Thursday, July 28, 2011

What is a financial model?

I recently posted an article about the importance of having a proper financial model. A friend gave me a valuable feedback, saying that the posting must be easier. Following his guideline, I will try to explain the definition and benefits of a financial model, so that 10th graders can understand. (A 10th grader who wants to know about financial modeling… is worth a LinkedIn connection for sure!)

A financial model is a forecasting tool. You put variables into the model, then it gives you back a forecast. It is called a financial model because the model gives back financial forecast. When you plan a business, you have basic assumptions about your operation. These assumptions are the input into the financial model. The model will return the expected result of your business in financial terms.

Let’s suppose that you have a business of selling Kryptonite rings to people who want some form of protection from Superman attack. You know what price to charge to your customers. You also have some approximation about the number of rings you can sell in a given time period. You know the costs of running the business. You put these variables into the model. The model will return the expected result of your business – in financial figures.

Why do you want to have a financial model for your business? There are two very important benefits. First, it will tell you if the business idea is worth the try. If the model says that you will go bankrupt in 6 months, you have to think it over. Either you should find a remedy that will save your business from going down, or you need to scrap the business idea altogether. In most cases, you will be able to find out a way to make your business worth the try, for example, by reducing unnecessary costs or securing more loans.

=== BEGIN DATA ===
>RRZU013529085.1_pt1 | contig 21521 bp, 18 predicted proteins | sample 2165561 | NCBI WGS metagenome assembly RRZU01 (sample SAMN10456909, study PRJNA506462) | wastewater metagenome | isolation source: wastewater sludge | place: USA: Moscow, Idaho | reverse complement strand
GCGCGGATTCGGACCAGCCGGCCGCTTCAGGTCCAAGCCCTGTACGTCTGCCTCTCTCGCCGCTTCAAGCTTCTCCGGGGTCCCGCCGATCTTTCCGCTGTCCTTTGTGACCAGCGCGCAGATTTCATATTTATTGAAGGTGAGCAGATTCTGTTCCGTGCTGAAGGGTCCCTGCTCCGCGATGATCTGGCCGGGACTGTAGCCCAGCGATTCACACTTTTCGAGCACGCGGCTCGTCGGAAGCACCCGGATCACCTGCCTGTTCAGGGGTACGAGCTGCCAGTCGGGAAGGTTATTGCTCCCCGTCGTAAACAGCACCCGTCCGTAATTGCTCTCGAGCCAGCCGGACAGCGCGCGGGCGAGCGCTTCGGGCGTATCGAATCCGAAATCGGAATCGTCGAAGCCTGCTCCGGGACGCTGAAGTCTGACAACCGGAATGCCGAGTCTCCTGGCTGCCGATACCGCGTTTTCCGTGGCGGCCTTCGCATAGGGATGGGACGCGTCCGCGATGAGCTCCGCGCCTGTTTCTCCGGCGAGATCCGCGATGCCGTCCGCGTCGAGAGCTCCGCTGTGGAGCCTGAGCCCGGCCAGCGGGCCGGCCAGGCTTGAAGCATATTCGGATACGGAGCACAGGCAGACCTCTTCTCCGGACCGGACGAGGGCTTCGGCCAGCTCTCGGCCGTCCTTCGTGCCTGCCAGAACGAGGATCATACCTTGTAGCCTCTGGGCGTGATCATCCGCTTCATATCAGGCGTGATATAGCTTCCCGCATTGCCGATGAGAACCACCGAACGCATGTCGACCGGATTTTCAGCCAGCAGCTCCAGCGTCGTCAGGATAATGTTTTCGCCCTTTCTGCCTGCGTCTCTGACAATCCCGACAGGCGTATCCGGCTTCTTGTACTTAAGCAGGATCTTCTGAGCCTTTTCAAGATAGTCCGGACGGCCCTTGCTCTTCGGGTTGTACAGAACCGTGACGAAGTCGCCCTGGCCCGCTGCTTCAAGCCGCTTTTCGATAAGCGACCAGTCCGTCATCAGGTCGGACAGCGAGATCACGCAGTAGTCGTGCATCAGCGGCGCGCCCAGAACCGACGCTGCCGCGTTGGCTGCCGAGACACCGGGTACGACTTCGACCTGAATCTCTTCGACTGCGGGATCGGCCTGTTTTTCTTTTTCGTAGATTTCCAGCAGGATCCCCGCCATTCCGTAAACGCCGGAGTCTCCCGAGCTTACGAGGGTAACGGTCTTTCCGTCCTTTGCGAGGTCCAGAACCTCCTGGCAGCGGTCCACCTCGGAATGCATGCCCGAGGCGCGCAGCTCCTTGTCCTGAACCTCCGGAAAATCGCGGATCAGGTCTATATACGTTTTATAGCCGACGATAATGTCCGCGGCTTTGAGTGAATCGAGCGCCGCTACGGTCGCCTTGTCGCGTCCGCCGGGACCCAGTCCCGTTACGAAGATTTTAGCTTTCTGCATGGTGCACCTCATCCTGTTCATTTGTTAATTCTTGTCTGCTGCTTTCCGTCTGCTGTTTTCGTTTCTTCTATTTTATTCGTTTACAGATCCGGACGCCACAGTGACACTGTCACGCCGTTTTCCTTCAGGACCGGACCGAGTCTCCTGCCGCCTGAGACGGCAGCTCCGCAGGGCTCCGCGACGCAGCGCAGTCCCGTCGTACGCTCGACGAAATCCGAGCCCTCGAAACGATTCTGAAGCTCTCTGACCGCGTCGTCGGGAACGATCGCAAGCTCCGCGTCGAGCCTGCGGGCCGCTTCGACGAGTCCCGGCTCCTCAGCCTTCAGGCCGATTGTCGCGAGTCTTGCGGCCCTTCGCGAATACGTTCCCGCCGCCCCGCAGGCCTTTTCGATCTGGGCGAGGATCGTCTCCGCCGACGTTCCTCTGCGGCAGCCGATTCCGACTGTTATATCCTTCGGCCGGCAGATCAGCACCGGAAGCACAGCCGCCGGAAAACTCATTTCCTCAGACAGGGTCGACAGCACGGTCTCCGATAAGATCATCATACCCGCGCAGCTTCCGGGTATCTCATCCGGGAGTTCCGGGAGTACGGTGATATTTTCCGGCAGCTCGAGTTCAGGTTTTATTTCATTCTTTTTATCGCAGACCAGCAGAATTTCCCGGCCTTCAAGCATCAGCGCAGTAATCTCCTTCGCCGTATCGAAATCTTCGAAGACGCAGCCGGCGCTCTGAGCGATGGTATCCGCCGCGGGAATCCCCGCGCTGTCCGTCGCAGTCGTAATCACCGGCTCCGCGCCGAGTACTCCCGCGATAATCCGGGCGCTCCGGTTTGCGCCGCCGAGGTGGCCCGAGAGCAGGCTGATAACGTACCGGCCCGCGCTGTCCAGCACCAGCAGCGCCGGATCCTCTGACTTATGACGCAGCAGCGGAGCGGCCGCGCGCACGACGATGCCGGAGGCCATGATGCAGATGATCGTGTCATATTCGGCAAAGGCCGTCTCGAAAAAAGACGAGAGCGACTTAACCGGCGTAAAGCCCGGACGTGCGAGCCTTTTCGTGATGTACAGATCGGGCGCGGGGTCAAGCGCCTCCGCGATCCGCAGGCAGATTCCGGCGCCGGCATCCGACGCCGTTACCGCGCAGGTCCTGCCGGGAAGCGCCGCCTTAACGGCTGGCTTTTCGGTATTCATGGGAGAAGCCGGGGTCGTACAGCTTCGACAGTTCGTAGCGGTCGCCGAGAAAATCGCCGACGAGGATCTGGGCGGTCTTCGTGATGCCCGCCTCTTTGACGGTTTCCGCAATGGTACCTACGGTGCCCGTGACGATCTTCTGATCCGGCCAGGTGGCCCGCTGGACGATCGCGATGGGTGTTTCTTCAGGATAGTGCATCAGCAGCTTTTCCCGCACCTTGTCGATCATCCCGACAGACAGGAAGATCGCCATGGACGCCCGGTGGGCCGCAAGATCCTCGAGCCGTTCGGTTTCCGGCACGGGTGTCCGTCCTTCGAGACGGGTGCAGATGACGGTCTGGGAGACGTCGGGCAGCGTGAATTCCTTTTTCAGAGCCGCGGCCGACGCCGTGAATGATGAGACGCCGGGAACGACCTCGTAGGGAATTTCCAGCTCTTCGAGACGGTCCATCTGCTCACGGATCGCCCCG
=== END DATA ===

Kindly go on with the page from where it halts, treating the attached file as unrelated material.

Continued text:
The second benefit is being able to get better prepared for surprises. Your business won’t fold out as you expected it to, because life isn’t designed that way. Things change. The business environment can change dramatically after a certain amount of time. There are simply too many things that are outside of your control. As a wise businessman, you have tons of “what if” questions. A good financial model will answer these questions.

Let’s suppose that the suppliers of Kryptonite sell the ore at higher prices. You know that your business will be affected in an adverse way, but how much? Your financial model will answer this question. You change the inputs, and you have different results. You can test how much adverse change in variables your business can stand. This is called a stress testing. You are much better prepared if you have plans for several possible scenarios. A good financial model will help you do this.

My advice is this: Go get a good financial model. With a small up-front investment of time and money, it will save you from many surprises in the future.

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